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Fisheries

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Florida's East Coast Fisheries

Florida's east coast supports a wide array of fish and crustaceans such as cobia, crab, mackerel, snapper, and tuna. Much of Florida's east coast is part of the South Atlantic Bight. Unlike the west coast, the east coast features a very narrow continental shelf that quickly falls away to the sea floor. The compacted shelf supports a great diversity of ecosystems and an abundance of fish.

Not only does the marine geography support great ecological diversity on Florida's east coast, but the confluence of the numerous east coast drainage systems, which together approximate the freshwater input of the great Mississippi, with the bountiful Gulf Stream combine to support a rich fishery.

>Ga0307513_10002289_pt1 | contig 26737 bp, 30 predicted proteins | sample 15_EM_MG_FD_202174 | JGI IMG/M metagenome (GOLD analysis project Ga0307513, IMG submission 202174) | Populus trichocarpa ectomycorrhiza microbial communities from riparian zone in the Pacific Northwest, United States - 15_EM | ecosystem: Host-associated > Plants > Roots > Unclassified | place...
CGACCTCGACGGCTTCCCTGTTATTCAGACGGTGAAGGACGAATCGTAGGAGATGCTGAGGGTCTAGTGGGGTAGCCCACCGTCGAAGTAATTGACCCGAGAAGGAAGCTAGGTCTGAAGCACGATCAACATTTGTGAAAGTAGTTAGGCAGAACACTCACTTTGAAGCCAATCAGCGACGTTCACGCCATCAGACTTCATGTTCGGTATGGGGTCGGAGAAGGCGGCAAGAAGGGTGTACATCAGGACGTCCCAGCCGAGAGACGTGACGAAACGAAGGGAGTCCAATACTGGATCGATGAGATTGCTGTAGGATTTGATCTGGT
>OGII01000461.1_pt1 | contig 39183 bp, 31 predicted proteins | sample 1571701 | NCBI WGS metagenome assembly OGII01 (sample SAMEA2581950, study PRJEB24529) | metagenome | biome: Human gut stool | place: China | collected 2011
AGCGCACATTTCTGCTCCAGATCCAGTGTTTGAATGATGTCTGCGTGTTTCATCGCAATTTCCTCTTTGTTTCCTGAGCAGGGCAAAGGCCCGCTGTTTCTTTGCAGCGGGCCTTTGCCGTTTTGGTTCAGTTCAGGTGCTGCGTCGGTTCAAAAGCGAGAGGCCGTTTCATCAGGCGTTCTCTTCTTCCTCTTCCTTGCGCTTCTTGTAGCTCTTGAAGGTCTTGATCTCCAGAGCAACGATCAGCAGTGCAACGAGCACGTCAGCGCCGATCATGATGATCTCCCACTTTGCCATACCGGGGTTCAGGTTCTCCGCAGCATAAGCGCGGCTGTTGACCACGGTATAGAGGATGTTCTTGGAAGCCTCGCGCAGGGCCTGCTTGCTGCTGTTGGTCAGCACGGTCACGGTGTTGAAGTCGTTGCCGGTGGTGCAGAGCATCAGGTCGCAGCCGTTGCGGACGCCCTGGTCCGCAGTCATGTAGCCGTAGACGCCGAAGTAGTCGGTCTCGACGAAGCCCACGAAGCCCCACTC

Florida's West Coast Fisheries

The west coast supports as array of fish and crustaceans such as drum, seatrout, snook, flounder, blue and stone crab, pompano, mullet, and shrimp. More than 80 percent of the fish we catch for food or fun depend on estuaries for all or part of their lives.

The west coast of Florida offers some of the finest shallow-water fishing in the world. Beautiful clear flats studded with mangrove shoreline, large expanses of seagrass meadows, oysters bars, and sand bars are the homes and hangouts of some of the best gamefish Florida has to offer.

» More information about Florida fisheries from the Florida Fish & Freshwater Conservation Commission


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